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LOBAMBA – They are not a popular bunch, but this time around they have come through for the nation.

This is none other than Members of Parliament (MPs), who yesterday unanimously voted against the 15 per cent VAT on electricity tariffs.
As a result, the proposal has been removed for now from the 2018/19 Budget that was presented by the Finance Minister Martin Dlamini last Thursday.

This happened in the House of Assembly yesterday afternoon when acting Finance Committee Chairperson, who is also Lobamba Lomdzala MP Marwick Khumalo, presented a report yesterday.
This follows the rejection of the budget by MPs on Monday, where the minister was instructed to meet with the Finance Committee to revisit the provisions of his speech and return with a people-friendly one.
It would seem the minister and the committee had successful deliberations as they reached some compromise, especially on the hot potato of the electricity tax.

“The 15 per cent on electricity tariffs has been deferred pending a study to be undertaken by the ministry on a cost-benefit analysis. So, it has been removed for now,” said MP Khumalo.  In 2017, the budget was also initially rejected as the legislators also felt it was not for the people.  The MP said the minister and his team were convinced by the committee that at the moment, no one would entertain the electricity tax and therefore, a further study would be conducted and perhaps the ministry would at a later stage try to convince them.

“However, for now that tariff is removed,” said Khumalo.
Another victory for the MPs was them being able to reach a consensus with the minister on the budget allocation to Micro Projects.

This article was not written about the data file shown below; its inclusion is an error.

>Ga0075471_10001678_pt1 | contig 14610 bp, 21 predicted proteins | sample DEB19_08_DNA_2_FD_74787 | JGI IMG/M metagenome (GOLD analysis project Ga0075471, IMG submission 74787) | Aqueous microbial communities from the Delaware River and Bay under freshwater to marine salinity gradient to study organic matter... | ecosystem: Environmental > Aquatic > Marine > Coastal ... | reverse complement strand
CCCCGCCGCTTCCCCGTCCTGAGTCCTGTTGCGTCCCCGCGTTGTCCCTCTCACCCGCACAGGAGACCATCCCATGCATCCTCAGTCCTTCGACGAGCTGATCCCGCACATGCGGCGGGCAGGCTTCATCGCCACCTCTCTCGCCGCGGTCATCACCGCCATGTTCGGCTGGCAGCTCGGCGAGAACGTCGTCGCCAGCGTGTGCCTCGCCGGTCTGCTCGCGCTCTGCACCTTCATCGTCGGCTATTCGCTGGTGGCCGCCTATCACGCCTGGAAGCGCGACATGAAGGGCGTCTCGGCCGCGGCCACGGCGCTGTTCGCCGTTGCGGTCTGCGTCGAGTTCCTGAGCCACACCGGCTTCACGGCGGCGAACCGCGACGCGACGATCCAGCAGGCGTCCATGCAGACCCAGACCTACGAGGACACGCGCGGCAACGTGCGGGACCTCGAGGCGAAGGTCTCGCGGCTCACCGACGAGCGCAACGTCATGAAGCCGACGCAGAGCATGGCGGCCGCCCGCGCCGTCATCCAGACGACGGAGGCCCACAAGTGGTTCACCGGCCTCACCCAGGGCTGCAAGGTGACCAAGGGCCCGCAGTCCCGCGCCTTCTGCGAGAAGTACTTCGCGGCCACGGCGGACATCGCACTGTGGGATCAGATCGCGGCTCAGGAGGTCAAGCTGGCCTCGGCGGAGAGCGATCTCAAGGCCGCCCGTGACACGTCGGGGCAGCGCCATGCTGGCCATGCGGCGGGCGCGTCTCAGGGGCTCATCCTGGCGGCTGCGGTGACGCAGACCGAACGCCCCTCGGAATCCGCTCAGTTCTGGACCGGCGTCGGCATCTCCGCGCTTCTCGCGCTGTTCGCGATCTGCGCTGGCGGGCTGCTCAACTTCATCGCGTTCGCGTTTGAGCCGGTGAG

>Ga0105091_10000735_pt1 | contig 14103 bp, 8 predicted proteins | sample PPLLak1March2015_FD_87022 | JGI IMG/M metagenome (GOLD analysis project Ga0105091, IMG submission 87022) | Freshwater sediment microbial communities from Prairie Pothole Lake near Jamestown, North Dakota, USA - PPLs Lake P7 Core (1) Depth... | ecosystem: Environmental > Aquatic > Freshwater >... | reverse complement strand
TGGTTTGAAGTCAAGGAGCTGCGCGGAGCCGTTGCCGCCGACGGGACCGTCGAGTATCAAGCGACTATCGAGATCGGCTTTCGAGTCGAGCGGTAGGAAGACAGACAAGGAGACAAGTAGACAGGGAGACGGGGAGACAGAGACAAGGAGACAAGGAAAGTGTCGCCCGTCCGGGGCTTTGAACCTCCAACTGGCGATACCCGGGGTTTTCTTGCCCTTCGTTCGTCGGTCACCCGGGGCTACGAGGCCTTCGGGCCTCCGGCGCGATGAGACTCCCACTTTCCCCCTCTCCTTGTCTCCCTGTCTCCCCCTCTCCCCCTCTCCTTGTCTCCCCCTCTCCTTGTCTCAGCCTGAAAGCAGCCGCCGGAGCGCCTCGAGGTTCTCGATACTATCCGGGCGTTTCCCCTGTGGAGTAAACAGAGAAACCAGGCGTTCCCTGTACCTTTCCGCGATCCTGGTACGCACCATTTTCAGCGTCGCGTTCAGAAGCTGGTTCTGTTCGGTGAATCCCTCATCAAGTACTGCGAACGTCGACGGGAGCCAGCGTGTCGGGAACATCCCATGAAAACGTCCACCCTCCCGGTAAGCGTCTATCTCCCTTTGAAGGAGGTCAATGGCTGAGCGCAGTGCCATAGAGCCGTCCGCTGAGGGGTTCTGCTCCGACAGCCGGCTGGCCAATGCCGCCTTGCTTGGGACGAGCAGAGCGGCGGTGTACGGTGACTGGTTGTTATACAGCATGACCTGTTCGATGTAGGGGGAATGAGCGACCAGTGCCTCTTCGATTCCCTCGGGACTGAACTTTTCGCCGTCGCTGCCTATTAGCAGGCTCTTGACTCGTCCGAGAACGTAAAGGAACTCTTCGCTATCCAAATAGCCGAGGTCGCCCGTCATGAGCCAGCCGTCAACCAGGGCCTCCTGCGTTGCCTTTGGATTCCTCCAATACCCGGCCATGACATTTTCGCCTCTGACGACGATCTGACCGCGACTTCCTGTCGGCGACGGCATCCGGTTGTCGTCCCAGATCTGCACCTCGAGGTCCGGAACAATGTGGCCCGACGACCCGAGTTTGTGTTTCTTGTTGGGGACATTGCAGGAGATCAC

It was agreed that the budget allocation would be increased to E180 million from the E100 million that had been previously given to the institution.
Although the MPs had initially demanded E250 million and then lowered it to E200 million, the meeting eventually settled on the E180 million.

The MPs further scored a small victory as it was agreed that the allocation for the Regional Development Fund (RDF) would be increased to E118 million, with each inkhundla to be allocated E2 million.
“It was agreed that since Tinkhundla centres were expected to increase to 59, then the money allocated should be equal to all,” said MP Khumalo.
It was not an all loss scenario for the finance minister, as the legislators also agreed to the increase of Value Added Tax (VAT) by one per cent to become 15 per cent, not only to be at par with the country’s major trading partner South Africa, but also not to collapse the Sekulula drive or initiative.

The MPs agreed with Khumalo that if the local tax was different to that of South Africa, then it would be tedious to declare goods at entry points and therefore, it should be left at the same percentage.
However, although Manzini North MP Jan Sithole agreed with the 15 per cent VAT, he said this should not apply to basic food baskets such as mealie meal, bread, beans and rice.
The MPs said they were not happy that there was no mention of the allocation of any funds to buy tractors to fix roads under the Ministry of Public Works and Transport.

Matsanjeni North MP Phila Buthelezi said it was a pity that Minister Lindiwe Dlamini and her Principal Secretary Makhosini Mndawe were not in the House, as he wanted to ‘praise’ them for failing to do their job.  He wondered why the Mbadlane-Manzini road was being constructed as he argued that there were literally two roads in one area that were being made.


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